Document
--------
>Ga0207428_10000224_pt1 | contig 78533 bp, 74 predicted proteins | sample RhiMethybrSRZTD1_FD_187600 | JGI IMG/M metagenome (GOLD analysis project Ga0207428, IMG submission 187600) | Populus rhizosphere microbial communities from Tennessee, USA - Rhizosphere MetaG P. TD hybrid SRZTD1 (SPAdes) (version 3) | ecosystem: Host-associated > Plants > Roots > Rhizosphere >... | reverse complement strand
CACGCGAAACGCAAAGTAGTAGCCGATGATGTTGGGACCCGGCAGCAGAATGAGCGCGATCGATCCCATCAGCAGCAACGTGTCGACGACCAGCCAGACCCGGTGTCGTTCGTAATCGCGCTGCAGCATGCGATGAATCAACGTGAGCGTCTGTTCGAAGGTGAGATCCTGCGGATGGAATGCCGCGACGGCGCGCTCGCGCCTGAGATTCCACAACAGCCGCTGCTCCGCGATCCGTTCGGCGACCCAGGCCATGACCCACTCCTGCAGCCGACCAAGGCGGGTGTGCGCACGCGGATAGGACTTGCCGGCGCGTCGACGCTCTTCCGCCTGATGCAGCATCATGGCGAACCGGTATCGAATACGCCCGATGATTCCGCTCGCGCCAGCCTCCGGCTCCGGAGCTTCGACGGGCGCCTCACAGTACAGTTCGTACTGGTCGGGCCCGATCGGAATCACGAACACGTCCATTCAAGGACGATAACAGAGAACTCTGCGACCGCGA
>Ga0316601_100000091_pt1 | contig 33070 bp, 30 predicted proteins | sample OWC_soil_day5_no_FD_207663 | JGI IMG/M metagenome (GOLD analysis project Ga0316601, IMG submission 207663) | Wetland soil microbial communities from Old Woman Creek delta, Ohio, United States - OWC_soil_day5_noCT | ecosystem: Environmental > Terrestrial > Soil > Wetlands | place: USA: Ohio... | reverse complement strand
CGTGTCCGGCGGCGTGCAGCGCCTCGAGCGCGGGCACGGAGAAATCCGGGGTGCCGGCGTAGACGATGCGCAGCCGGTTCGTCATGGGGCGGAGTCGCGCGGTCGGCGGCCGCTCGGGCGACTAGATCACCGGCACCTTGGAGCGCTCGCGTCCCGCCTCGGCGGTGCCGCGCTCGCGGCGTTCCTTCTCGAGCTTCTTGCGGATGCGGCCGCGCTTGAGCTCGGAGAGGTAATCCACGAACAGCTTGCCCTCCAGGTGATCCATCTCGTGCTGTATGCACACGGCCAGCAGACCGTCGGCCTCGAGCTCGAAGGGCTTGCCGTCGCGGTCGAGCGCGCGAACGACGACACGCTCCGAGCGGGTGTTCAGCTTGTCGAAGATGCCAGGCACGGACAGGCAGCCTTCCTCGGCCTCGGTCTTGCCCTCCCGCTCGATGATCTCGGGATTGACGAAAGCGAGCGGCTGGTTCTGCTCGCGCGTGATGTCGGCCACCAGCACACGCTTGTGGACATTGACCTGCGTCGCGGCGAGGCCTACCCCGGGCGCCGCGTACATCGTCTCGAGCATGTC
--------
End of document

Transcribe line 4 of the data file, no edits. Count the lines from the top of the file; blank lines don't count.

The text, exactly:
CGTGTCCGGCGGCGTGCAGCGCCTCGAGCGCGGGCACGGAGAAATCCGGGGTGCCGGCGTAGACGATGCGCAGCCGGTTCGTCATGGGGCGGAGTCGCGCGGTCGGCGGCCGCTCGGGCGACTAGATCACCGGCACCTTGGAGCGCTCGCGTCCCGCCTCGGCGGTGCCGCGCTCGCGGCGTTCCTTCTCGAGCTTCTTGCGGATGCGGCCGCGCTTGAGCTCGGAGAGGTAATCCACGAACAGCTTGCCCTCCAGGTGATCCATCTCGTGCTGTATGCACACGGCCAGCAGACCGTCGGCCTCGAGCTCGAAGGGCTTGCCGTCGCGGTCGAGCGCGCGAACGACGACACGCTCCGAGCGGGTGTTCAGCTTGTCGAAGATGCCAGGCACGGACAGGCAGCCTTCCTCGGCCTCGGTCTTGCCCTCCCGCTCGATGATCTCGGGATTGACGAAAGCGAGCGGCTGGTTCTGCTCGCGCGTGATGTCGGCCACCAGCACACGCTTGTGGACATTGACCTGCGTCGCGGCGAGGCCTACCCCGGGCGCCGCGTACATCGTCTCGAGCATGTC